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7 green drone companies (and counting) cleared for takeoff

The FAA has approved more than 800 tests of unmanned aerial vehicles, dozens of them for potential precision agriculture.

When I spoke with Vine Rangers co-founder and CEO David Baeza this spring, his business model sounded intriguing but his ability to execute was bound up in government red tape. In late April, however, the agricultural drone and analytics company got federal clearance to officially start testing its ideas.

As of July 20, the Federal Aviation Administration had greenlighted 833 proposals for using unmanned aerial vehicles, aka drones, for business purposes. More than 70 of the approved experiments are focused on applications in precision agriculture, including the projects launched by Vine Rangers.

Its mission: Use aerial images of vineyards that can be used to guide fertilizer applications, irrigation decisions, even detect disease. Vine Rangers analyzes the data and presents it to managers via a web service. It gathers information during the midday, when leaf chlorophyll is at its peak and the most data can be gathered.

Drones have sex appeal. They are, at their heart, little data gathering machines,” said Baeza, previously an executive with the cloud services division of software company Citrix Systems.

Vine Rangers, based in Santa Ynez Valley, California, has piloted its approach with several vineyards. Most farmers and vineyard managers have access to plenty of data, Baeza believes — they just don’t have an easy way to harvest it for meaningful insight. His startup plans on updating information on a weekly basis.

“Farmers can’t react to it more frequently than that,” he said. Although it’s still early days, Baeza was considering a price of $20 per acre for the service when I interviewed him several months ago.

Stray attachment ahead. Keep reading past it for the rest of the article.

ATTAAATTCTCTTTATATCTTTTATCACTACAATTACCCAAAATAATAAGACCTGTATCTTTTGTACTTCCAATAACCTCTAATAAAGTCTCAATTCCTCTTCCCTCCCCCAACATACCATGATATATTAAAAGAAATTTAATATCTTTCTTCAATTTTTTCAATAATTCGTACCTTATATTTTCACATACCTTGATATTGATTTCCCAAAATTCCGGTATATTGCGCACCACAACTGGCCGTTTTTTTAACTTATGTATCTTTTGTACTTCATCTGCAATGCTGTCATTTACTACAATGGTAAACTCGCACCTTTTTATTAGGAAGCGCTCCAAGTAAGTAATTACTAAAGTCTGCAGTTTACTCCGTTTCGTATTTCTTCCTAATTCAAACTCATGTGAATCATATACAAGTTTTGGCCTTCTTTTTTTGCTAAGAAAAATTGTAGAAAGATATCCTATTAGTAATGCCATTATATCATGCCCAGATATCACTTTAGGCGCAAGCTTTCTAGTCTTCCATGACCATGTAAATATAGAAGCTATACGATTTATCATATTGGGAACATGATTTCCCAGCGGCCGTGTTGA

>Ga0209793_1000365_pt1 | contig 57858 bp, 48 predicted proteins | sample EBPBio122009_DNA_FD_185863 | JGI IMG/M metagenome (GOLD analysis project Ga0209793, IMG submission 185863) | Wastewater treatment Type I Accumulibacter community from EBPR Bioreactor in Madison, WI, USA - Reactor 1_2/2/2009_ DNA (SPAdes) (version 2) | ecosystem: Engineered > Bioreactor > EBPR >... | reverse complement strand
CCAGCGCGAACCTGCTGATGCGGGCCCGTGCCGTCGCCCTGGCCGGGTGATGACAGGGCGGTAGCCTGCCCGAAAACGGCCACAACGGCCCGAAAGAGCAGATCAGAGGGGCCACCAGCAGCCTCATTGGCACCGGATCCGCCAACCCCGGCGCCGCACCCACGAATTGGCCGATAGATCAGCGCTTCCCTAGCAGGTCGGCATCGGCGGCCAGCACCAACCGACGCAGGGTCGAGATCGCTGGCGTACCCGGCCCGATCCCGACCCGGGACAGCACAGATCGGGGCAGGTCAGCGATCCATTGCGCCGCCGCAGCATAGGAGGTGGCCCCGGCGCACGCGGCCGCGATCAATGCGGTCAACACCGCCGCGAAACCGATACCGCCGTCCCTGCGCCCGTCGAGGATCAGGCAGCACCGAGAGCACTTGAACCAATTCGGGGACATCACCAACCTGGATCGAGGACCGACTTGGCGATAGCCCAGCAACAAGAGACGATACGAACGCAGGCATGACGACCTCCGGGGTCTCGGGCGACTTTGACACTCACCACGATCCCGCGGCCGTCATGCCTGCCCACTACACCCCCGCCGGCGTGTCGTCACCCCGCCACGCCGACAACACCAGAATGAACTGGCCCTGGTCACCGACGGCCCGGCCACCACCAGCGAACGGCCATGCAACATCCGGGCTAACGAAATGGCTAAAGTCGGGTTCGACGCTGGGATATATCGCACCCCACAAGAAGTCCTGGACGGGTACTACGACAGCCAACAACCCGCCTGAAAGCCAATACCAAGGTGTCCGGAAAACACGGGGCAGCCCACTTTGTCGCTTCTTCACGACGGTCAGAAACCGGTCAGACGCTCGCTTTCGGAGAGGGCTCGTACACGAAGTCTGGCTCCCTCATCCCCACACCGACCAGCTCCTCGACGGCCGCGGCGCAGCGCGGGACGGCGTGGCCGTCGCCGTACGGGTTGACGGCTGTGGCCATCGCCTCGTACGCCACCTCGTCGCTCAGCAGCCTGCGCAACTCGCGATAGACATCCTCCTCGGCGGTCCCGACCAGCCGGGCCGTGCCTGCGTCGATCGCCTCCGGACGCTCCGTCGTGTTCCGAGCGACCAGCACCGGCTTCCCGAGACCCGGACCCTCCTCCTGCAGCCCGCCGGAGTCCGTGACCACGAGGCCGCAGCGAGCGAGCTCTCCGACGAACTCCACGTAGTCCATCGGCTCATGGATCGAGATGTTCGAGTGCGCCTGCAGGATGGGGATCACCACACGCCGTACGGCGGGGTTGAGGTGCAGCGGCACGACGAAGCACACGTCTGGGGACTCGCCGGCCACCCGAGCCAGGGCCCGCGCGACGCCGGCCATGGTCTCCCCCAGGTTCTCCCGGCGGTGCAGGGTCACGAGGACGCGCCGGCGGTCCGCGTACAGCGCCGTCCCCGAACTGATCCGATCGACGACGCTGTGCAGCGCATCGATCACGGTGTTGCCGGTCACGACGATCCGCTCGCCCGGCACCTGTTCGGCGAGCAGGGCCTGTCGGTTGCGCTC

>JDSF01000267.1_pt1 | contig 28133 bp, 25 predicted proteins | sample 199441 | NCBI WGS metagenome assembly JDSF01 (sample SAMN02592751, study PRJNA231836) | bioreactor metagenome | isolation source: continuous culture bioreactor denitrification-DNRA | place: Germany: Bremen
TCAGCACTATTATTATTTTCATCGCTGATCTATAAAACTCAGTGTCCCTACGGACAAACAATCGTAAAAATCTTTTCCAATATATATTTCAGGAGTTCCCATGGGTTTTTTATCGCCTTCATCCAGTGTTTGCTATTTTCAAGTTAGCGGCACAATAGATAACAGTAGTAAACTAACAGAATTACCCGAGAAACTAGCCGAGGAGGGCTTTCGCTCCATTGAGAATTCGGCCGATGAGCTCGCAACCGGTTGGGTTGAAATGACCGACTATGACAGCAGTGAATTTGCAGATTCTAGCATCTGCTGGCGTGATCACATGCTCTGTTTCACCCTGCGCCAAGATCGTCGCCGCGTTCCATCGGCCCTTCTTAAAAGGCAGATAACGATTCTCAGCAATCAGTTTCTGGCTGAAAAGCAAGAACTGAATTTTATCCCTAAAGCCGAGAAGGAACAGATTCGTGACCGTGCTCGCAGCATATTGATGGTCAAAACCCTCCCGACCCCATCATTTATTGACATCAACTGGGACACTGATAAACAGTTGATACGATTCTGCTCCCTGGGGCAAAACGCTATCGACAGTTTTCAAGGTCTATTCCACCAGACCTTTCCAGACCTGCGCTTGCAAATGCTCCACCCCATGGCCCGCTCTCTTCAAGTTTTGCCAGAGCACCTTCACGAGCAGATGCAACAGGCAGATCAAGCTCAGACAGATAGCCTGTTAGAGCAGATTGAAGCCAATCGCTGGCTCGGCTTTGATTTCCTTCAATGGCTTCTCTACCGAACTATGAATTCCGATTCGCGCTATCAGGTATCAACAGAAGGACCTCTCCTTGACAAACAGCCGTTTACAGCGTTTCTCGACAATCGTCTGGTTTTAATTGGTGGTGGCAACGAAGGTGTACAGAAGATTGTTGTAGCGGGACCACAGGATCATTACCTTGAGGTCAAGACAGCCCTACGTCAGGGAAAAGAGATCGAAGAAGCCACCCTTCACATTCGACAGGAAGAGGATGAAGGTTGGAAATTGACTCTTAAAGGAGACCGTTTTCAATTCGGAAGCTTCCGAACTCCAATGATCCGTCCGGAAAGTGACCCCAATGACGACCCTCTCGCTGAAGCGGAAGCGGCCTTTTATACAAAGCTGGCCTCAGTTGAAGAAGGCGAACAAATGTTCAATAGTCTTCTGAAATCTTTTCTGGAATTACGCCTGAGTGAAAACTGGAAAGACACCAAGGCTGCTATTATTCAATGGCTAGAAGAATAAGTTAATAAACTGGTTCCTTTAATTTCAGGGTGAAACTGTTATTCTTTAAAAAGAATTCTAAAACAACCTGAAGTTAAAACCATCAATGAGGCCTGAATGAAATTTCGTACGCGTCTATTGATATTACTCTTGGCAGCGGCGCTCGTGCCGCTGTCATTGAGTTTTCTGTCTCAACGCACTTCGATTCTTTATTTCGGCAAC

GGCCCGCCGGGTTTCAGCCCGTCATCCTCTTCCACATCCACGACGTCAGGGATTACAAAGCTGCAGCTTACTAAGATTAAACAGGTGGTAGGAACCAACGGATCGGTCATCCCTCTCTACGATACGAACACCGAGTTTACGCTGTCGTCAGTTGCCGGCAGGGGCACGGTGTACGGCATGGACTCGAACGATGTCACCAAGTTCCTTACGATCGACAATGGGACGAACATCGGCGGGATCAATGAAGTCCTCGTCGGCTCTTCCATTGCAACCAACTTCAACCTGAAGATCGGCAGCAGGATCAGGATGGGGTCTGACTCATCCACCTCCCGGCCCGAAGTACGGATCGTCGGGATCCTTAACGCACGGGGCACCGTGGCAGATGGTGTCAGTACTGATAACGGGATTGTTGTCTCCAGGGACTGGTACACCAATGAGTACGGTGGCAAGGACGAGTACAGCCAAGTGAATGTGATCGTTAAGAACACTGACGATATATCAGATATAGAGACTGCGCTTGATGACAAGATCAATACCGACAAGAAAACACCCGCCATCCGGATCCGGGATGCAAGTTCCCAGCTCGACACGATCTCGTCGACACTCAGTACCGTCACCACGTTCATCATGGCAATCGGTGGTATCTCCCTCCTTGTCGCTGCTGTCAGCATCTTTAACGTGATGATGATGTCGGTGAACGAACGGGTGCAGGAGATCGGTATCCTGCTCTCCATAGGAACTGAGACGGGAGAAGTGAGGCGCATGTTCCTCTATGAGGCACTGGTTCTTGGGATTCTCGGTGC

Dozens of other drone companies are taking to the sky in the cause of smarter, greener agriculture. Based on my research into the project descriptions, the large majority aim to collect crop and land images that can be evaluated using third-party software for clues about stress.

Here’s my own personal watch list, chosen for purely subjective reasons. My main filter: Companies such as Vine Rangers that provide some level of software or business intelligence around the data that drones are gathering.

Here are seven, in alphabetical order:

1. AeroHarvest — Like Vine Rangers, this California company is focused on vineyards. Its analytics services are focused on leak detection and optimizing irrigation schedules.

2. AgWorx — A specialist in precision agriculture from Raleigh, North Carolina, that handles everything from harvest timing data to software applications for data collection on the ground and (now) in the air.

3. Digital Harvest (formerly BOSH Precision Agriculture) — The Newport News, Virginia, company’s specialty is “agricultural informatics.

4. Leading Edge Technologies — Based in Winnebago, Minnesota, the company turns drone data into “farm intelligence” for applications such as grain management and other precision agriculture solutions.

5. PrecisionHawk — This startup from Raleigh is creating an “algorithm marketplace” to help interpret and correlate data collected from satellites and drones. Potential applications include environmental monitoring. Its backers include Intel Capital.

6. Trimble Navigation — Aside from its massive GPS business, the Sunnyvale, California, company is huge in precision agriculture with applications for everything from yield monitoring to water management.

7. Wilbur-Ellis — The $3 billion farm equipment supplier, based in San Francisco, is working hard to bring satellite and drone imagery to AgVerdict, its software for agronomists. 

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